Insert, Not Update

Database updates were creating huge performance problems for Facebook in their early years as they scaled up.

Some MySQL engines would lock the entire table for every UPDATE query. No one else can update their profile and no one can view any one else’s profile until that save was complete. Every time someone hits save, all of Facebook gets locked out.

The engineers solved that problem by trading disk space for response time. No more UPDATE or DELETE queries, you can only INSERT new records. They made their database immutable. Storage is now absurdly cheap and rapidly approaching free—it makes sense to make the database bigger in order to make the site faster.

There were no more blocked reads, or writes. Updates finish faster. Reads were insignificantly longer to sort the versions and select the most recent.

It created built-in backwards compatibility. The previous version of that record was always available, which made it possible to link GUIDs to specific versions, rather than having a related record just update itself out from under you.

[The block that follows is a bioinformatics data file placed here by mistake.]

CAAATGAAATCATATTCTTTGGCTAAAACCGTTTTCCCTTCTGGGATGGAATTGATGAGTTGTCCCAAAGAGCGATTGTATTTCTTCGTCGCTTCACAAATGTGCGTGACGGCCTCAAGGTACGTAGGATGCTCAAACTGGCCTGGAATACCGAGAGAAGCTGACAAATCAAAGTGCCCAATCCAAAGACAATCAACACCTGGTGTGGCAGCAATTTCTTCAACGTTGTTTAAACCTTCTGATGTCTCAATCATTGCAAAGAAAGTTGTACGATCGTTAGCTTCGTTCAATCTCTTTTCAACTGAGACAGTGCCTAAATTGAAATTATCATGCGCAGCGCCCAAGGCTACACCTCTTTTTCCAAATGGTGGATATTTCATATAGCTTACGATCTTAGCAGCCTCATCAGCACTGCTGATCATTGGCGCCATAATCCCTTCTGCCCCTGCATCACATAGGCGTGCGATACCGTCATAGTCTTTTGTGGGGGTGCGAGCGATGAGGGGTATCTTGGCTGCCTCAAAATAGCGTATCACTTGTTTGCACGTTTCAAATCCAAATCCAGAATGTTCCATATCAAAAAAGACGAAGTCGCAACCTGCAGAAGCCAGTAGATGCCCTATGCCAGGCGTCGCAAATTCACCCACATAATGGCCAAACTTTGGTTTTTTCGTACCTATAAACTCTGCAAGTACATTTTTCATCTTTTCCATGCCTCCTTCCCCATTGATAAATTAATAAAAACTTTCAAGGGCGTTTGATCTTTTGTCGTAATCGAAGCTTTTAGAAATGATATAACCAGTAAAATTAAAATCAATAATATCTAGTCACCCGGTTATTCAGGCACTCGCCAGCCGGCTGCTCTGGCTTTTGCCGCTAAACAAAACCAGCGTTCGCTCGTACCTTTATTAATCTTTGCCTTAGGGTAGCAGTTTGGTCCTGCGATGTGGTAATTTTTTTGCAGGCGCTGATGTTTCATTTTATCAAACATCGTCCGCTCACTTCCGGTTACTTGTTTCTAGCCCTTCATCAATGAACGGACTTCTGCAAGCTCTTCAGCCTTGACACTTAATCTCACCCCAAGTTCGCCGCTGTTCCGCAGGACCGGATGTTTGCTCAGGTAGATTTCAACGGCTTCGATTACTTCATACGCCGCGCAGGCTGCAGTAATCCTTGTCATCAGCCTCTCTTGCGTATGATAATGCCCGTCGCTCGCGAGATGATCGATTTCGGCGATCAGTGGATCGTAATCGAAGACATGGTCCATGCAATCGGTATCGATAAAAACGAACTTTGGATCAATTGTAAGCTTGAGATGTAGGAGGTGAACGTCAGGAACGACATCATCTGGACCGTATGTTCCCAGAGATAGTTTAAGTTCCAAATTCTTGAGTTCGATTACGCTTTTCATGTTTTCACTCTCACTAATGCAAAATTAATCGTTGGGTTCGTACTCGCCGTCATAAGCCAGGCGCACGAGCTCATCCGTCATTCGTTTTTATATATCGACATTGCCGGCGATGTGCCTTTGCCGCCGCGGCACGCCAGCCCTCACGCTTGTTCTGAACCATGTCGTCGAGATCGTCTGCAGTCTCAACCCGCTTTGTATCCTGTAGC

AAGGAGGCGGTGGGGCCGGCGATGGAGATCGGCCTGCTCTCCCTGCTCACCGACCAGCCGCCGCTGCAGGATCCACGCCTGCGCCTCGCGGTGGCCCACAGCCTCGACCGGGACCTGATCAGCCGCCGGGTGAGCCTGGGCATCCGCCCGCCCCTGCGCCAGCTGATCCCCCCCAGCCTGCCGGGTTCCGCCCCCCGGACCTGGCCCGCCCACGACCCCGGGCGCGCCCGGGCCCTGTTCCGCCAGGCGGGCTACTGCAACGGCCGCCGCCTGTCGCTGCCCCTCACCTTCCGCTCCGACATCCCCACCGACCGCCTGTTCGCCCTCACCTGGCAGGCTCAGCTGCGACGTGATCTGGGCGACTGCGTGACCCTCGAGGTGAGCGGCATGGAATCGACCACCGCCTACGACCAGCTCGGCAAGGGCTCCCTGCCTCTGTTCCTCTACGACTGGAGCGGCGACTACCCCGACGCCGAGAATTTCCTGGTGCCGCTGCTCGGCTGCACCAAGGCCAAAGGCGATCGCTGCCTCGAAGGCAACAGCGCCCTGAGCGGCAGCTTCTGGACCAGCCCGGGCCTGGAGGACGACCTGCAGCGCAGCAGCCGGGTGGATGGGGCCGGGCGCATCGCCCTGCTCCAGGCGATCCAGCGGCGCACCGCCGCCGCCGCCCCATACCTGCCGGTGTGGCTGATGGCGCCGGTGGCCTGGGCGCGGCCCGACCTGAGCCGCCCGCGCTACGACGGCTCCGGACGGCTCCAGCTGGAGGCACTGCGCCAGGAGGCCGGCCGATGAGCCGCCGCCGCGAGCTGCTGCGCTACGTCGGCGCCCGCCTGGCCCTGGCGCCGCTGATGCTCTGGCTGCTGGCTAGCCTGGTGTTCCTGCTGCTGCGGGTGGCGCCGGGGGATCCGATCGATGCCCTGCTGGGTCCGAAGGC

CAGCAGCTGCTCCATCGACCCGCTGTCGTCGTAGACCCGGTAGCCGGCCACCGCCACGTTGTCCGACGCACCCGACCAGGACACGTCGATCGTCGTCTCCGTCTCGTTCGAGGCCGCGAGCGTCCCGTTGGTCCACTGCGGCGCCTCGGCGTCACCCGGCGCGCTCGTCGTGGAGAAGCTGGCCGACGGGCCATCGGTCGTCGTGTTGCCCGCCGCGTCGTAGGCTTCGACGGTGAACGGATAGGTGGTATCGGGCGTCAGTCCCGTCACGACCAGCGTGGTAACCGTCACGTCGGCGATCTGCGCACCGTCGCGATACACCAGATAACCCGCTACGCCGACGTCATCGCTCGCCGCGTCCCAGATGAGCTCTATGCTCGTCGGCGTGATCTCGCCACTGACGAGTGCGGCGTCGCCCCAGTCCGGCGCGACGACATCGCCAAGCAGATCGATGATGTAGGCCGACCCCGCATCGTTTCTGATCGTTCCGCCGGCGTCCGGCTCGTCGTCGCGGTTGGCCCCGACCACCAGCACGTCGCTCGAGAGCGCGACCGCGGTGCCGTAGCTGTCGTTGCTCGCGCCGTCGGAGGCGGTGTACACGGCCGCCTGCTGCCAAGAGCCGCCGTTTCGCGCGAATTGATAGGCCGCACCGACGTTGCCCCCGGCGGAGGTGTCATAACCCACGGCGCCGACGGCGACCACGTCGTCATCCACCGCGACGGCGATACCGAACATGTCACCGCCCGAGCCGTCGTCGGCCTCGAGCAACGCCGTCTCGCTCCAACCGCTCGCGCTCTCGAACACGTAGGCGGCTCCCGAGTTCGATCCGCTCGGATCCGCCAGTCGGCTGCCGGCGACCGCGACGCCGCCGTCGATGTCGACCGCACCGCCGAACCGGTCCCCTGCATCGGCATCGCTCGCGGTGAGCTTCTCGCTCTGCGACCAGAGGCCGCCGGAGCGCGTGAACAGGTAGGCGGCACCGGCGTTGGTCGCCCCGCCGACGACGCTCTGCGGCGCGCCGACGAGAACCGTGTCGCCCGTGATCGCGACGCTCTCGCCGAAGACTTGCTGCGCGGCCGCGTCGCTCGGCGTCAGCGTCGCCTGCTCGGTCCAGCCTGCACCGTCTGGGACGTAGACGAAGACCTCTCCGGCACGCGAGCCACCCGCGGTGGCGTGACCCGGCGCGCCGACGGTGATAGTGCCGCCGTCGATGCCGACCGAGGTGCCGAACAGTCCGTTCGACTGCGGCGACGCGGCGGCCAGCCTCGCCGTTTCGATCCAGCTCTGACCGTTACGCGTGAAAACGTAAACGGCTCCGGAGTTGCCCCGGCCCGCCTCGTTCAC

You get a modification history for no additional cost, which can be very useful for moderation, analytics, or even advanced editing features like revert changes.

It also made scaling reads easier. One version of the MySQL architecture called for a small number of heavy-lifting master databases, which processed writes. Those writes would then be propagated to as many read-only slave databases as was necessary for current traffic levels.

In an UPDATE approach, propagating updates requires either that we lock resources in every database synchronously, or that we allow records to go out of sync—two bad answers. With the INSERT approach, the newest version of a record can propagate out to read slaves asynchronously. The worst thing that can happen is a brief delay in before updates go live.

Immutability was originally a feature of pure functional programming languages that has such great benefits that we’re starting to experiment with using it in other ways when designing software. Immutable databases is just one. One of the applications I find most promising is the idea of immutable architecture—I never change code, I can only replace code.

Published by David Zuidema

Master Software Craftsman